Stonbury are immensely proud to be supporting our clients across the UK at such a crucial time and have been designated as 'key workers' by DEFRA and the UK water utility companies. Our teams are working tirelessly to help secure and maintain drinking water supplies, ensuring clean and safe drinking water is provided without interruption to critical services such as our hospitals as well as the general public. Now more than ever, the safety and wellbeing of our staff is of the utmost importance and we have adapted our safe working practices to ensure social distancing precautions are in place and that the correct hygiene practices are being followed. Making safety is our priority, and we endeavour to make sure everyone at Stonbury goes home safe to their family.
The scope of works included:
• High pressure water jet to all concrete surfaces
• Removal and replacement of defected concrete and steelwork
• Application of fast setting cementitious repair mortar and epoxy coatings
High pressure water jetting was used to initially remove any remaining hydrogen sulphide deposits on the concrete surfaces. The steel reinforcement was then fully exposed, allowing all defected areas to be removed and replaced, using splicing with a 100mm overlap to repair the existing steel.
Using a fast setting cementitious repair mortar, the walls were built out to a minimum specification requirement of 50mm coverage over the steelwork, before a final skimmed layer was applied. Repair works were additionally carried out to 2no. cross support beams and the concrete walkway.
Throughout the refurbishment works, moisture content readings were recorded to ensure an ideal application environment was achieved for the use of specialist resin Nitocote EN401. The resin requires a maximum moisture content of 5% as stated by the product IFU (Information for Use) document. As the natural environment did not meet this, dehumidifiers were installed to maintain the environment, allowing the product to be successfully and compliantly applied.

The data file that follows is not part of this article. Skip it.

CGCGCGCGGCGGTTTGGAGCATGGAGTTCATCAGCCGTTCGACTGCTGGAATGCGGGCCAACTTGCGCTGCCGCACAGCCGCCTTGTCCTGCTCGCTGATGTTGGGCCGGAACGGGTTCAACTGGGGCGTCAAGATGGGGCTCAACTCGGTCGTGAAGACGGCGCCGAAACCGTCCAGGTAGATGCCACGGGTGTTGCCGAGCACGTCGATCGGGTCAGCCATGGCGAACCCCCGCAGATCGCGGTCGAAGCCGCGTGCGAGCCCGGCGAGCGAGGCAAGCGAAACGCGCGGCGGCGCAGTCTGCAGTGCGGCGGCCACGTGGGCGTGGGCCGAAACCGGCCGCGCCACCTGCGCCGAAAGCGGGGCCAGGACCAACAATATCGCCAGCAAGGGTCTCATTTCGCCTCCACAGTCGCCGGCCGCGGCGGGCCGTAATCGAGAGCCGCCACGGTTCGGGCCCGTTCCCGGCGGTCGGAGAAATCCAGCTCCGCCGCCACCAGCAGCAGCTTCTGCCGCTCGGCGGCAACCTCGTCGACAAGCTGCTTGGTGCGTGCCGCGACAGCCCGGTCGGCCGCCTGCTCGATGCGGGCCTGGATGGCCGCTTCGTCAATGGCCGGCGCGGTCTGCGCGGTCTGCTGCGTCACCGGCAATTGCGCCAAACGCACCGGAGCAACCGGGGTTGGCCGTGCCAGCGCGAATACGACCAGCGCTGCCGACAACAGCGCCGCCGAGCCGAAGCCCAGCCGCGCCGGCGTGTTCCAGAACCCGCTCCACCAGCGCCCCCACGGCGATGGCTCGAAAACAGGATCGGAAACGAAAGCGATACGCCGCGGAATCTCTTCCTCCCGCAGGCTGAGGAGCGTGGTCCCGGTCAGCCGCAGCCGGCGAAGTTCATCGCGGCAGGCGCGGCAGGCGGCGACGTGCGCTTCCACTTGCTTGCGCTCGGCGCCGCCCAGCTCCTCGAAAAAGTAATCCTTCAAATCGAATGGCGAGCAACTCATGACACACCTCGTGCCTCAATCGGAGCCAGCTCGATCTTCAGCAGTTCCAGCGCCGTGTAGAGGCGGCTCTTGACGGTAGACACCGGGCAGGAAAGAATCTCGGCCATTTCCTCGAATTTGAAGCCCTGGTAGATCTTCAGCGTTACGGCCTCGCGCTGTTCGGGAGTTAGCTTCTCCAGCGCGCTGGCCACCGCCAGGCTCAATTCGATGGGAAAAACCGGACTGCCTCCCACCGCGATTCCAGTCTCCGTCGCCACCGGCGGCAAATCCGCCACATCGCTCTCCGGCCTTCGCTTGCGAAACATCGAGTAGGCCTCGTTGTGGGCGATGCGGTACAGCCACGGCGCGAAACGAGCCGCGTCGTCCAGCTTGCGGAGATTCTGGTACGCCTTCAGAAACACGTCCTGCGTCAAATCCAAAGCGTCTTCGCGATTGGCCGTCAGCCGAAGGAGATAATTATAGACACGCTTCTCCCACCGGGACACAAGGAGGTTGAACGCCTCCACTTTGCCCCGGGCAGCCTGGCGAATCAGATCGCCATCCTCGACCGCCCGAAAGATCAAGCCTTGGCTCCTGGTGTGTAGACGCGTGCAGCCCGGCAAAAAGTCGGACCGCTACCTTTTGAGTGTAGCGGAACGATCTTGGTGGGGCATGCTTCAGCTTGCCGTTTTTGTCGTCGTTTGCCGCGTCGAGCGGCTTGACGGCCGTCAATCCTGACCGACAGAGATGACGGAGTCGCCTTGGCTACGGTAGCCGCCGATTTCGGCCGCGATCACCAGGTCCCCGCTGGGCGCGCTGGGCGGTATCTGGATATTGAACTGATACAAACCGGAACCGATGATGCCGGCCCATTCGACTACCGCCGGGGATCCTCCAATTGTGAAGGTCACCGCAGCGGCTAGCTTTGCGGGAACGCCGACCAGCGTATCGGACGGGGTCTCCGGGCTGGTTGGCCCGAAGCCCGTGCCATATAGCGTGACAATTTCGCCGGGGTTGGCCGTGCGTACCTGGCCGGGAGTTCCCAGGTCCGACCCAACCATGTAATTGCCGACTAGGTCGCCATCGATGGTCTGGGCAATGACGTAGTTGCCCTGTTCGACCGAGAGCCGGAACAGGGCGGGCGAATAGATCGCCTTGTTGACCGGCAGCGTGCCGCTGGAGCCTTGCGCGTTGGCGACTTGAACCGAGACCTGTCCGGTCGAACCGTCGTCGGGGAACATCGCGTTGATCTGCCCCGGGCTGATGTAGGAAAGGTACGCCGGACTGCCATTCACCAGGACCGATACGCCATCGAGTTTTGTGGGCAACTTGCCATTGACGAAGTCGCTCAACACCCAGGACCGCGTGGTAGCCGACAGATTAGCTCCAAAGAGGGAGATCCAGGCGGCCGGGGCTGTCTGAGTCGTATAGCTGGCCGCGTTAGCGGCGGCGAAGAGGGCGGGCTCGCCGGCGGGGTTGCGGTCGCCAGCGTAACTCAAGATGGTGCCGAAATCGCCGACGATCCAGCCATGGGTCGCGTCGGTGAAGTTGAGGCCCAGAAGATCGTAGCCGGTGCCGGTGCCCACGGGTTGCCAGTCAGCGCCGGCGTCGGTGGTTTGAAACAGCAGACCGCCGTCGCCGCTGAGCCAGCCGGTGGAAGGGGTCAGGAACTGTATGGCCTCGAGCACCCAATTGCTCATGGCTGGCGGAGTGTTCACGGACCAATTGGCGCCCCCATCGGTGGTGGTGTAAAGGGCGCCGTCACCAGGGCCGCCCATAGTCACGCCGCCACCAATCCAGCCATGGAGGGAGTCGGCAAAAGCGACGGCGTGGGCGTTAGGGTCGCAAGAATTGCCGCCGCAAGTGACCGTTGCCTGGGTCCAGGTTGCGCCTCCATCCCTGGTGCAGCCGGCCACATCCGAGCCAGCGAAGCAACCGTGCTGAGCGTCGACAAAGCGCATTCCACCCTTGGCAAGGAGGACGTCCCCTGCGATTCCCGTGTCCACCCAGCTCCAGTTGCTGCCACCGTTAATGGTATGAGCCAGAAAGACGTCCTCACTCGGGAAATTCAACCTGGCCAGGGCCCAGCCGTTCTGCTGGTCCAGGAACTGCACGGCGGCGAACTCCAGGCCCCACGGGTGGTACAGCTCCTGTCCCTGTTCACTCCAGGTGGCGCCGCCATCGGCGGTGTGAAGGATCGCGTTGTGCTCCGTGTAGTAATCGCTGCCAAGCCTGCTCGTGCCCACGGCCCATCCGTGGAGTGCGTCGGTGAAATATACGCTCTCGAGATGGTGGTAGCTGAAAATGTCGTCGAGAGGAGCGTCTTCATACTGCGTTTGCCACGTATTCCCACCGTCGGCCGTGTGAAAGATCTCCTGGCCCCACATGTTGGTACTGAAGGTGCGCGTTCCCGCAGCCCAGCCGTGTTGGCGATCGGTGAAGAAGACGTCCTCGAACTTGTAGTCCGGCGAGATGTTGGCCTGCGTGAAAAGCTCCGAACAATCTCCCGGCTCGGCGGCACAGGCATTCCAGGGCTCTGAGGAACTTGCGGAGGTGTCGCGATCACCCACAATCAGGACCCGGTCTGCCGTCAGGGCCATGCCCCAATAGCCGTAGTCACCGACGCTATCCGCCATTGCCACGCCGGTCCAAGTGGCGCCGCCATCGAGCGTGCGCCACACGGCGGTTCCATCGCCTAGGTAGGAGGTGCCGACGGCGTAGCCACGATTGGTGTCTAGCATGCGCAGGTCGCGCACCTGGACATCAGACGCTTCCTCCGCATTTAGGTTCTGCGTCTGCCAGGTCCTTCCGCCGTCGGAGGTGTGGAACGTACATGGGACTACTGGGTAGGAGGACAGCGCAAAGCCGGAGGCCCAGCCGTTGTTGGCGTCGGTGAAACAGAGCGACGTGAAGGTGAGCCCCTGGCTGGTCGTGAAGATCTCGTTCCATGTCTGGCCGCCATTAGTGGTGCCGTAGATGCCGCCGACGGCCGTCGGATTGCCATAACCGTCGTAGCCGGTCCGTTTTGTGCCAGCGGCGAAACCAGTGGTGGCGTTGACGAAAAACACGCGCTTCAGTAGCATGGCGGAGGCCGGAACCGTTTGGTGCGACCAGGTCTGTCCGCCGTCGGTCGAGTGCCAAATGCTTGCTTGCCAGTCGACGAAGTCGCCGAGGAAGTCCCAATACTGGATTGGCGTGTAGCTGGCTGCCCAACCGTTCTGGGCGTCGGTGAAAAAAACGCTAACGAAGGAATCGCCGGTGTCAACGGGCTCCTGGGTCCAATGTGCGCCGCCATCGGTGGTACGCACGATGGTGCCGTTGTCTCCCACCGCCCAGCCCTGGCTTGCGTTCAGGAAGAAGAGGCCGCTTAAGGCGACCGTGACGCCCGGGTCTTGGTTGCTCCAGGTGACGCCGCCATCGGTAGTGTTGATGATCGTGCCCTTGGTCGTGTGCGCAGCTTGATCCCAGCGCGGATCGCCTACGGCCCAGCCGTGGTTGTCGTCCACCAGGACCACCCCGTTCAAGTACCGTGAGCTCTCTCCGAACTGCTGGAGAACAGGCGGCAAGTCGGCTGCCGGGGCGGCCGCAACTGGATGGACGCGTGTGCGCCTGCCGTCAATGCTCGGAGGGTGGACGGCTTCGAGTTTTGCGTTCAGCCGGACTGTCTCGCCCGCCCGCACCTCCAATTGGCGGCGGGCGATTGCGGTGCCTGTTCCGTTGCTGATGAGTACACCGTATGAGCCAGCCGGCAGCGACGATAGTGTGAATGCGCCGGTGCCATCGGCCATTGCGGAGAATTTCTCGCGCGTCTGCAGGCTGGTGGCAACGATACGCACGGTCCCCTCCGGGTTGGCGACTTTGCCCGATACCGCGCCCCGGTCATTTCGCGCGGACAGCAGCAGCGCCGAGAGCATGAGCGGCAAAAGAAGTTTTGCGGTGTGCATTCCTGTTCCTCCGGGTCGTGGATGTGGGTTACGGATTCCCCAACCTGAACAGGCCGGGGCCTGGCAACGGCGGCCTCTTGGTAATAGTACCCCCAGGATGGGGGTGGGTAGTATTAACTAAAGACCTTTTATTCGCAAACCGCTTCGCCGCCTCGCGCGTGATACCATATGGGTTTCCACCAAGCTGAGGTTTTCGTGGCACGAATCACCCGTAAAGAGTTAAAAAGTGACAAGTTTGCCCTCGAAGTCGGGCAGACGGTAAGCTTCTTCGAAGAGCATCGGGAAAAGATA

Once the walls were complete, the wet well was cleaned and the free-standing water was pumped to allow works to the floor to begin. Temporary deck flooring and shuttering materials were also removed, allowing access to the substrate and the 3no. slump holes filled with sludge and debris which required cleaning.
Scabbling, a technique used to remove a thin layer from the surface of the concrete, was used to abrade the floor and create a sufficient key for application. Grinders were also used to prepare the 3no. sump holes before a final application of cementitious repair mortar was applied.
The wet well was completed with one final coat of Nitocote EN901 followed by two coats of EP410 to ensure the correct level of protection against future acid attack was achieved.
Once the cure period of seven days was complete, the wet well was handed back to the client for final inspection and return to service.